A decade ago, Howard Dean was unelectable because he supported civil unions in his state of Vermont. Now?
“The dominoes are falling,” said [bigot] Dr. Bob Borger. “They’re falling faster than I ever thought they could.” [...]In 2003, Alaska, Hawaii, Nebraska and Nevada all had constitutional bans on same-sex marriages. In the 10 years after, 28 states followed. Thirteen of them passed in 2004, as Republicans cynically used the issue to rally conservatives to the polls during George W. Bush's reelection campaign, including swing states Oregon, Michigan, Missouri and Ohio.
Gia Coluccio, a 2012 college graduate who’d gone to work for the [anti-equality] American Principles Project, described the traditional marriage movement as the "counter-culture." It had been, what, two or three years since they were the culture?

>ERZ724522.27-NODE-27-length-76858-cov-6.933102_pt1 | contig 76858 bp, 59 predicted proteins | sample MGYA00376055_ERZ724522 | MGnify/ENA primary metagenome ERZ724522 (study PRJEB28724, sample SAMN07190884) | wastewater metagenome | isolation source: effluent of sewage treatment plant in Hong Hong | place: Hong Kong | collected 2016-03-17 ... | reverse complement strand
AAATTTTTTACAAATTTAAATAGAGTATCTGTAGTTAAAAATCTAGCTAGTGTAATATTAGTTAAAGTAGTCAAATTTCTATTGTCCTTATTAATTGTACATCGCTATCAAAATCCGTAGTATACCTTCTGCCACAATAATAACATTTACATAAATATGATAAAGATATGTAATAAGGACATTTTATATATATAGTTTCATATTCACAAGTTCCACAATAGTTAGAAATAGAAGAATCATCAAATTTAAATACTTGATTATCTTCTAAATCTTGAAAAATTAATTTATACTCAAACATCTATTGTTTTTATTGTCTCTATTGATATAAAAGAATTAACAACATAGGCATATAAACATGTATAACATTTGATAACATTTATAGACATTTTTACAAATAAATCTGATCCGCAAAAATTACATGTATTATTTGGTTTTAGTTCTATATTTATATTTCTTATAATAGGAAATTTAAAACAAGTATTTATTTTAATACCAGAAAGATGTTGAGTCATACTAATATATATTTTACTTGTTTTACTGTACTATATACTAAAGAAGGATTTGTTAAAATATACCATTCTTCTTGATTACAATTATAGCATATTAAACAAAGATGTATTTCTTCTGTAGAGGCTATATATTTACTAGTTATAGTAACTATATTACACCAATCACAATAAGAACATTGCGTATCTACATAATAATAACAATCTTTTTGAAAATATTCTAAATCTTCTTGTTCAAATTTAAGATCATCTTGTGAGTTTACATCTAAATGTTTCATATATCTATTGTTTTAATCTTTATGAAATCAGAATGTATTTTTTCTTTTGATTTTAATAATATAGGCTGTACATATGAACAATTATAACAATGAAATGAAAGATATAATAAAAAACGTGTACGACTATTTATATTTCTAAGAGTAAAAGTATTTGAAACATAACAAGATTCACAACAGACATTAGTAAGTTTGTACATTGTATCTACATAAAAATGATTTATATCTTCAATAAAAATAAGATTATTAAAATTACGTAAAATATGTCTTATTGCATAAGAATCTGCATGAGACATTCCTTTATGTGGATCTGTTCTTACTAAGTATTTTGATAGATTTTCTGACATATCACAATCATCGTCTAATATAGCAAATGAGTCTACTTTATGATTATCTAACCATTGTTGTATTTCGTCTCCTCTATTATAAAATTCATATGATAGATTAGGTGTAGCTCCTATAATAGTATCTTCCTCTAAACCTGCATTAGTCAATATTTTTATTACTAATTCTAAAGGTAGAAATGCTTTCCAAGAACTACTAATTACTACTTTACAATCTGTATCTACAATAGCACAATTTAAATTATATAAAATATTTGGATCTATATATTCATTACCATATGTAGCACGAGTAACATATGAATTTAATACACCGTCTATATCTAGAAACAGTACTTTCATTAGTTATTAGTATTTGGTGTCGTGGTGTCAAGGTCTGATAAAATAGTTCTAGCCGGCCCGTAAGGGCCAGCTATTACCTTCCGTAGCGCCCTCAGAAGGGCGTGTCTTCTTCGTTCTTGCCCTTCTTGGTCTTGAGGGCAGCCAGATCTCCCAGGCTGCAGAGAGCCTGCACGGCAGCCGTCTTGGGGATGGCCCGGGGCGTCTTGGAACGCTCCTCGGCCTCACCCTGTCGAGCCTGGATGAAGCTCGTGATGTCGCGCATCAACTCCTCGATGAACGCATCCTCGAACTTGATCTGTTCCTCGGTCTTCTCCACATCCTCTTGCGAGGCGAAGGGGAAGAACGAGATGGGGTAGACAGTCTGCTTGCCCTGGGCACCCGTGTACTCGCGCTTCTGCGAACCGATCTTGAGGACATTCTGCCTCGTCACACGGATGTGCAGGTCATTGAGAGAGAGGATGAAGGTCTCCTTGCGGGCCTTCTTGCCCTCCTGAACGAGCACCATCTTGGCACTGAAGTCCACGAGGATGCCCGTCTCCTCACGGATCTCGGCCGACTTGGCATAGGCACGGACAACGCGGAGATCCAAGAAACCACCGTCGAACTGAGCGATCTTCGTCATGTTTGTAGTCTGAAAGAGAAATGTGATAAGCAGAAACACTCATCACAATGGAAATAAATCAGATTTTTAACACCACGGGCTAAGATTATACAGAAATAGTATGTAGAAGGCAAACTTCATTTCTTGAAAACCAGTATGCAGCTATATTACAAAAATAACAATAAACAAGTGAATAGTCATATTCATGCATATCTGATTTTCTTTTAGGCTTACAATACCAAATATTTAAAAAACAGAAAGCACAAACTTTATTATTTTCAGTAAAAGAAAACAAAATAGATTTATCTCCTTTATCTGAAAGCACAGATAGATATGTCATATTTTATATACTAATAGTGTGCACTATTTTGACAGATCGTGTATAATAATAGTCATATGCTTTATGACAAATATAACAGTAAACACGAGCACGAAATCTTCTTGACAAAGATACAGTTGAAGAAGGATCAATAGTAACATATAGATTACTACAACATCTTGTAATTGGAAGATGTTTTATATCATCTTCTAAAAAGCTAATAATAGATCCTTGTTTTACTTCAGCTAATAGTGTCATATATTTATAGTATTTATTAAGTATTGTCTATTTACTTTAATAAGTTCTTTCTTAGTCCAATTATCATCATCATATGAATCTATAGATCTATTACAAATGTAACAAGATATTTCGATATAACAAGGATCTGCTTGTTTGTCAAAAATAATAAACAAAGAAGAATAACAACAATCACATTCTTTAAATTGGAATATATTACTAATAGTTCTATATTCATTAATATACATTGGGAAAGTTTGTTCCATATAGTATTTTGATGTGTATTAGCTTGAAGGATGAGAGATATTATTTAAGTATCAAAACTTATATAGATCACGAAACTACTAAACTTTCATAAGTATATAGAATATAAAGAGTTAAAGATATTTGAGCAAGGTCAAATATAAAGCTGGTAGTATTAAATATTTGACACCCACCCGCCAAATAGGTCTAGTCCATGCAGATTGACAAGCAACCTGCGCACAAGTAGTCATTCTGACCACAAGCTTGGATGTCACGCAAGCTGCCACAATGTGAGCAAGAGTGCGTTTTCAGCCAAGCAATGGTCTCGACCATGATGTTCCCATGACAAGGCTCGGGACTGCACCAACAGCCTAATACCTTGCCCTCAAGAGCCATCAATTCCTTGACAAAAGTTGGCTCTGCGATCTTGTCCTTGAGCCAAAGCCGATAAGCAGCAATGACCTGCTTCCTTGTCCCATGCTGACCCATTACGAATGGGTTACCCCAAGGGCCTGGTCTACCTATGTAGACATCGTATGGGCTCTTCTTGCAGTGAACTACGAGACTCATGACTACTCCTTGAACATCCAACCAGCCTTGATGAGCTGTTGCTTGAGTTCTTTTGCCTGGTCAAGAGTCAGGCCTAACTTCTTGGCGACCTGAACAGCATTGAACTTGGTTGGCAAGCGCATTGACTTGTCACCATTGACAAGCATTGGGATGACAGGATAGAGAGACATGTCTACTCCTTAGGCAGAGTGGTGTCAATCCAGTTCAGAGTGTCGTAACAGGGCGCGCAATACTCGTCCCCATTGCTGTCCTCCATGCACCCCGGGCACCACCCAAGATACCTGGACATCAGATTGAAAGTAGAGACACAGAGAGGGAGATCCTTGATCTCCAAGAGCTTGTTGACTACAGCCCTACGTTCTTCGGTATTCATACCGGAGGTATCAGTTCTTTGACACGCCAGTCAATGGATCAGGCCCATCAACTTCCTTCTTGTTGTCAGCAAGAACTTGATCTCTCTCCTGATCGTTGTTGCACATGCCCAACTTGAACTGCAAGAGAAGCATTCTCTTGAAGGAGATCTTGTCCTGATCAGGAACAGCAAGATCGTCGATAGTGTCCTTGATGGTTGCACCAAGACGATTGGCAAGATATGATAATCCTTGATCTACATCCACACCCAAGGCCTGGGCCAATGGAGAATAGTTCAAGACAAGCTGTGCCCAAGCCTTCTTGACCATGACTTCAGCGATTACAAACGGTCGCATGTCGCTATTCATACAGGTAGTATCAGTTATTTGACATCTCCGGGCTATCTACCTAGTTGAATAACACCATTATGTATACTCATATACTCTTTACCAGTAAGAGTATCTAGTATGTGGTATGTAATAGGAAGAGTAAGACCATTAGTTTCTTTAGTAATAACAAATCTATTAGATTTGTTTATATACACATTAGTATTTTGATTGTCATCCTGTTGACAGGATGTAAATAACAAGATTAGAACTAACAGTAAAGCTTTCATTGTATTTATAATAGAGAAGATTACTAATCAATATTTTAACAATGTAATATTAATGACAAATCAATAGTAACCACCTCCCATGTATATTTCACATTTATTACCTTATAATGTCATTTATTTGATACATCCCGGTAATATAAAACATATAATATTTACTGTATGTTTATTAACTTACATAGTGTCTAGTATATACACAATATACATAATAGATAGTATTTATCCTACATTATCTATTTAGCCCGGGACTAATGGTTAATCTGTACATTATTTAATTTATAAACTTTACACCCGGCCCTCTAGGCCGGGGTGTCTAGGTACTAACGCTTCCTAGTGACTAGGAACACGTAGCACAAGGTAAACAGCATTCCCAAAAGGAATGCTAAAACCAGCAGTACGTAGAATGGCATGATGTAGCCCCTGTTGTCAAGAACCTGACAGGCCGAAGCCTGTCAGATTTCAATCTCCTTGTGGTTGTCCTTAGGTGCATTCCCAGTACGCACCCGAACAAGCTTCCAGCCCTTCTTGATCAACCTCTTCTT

Republicans attempted the same in 2008, putting a constitutional ban on equality in Florida, among other states.
Yet here we are now, enjoying a flood of popular support, with Republicans terrified of speaking out on the issue. The two biggest growth demographics—Latinos and millennials (which obviously overlap to a great extent)—are both more supportive of equality than the rest of the nation, meaning support will only continue to grow. The largest bigot contingent is also the oldest, and mortality isn't being kind to them.
And so we go from being on the receiving end of very efficient and effective hate, to having the bigots declare themselves "counterculture." And yup, they are. The culture has passed them by, shunned and vilified.
That they're taking down the GOP with them is the cherry on top.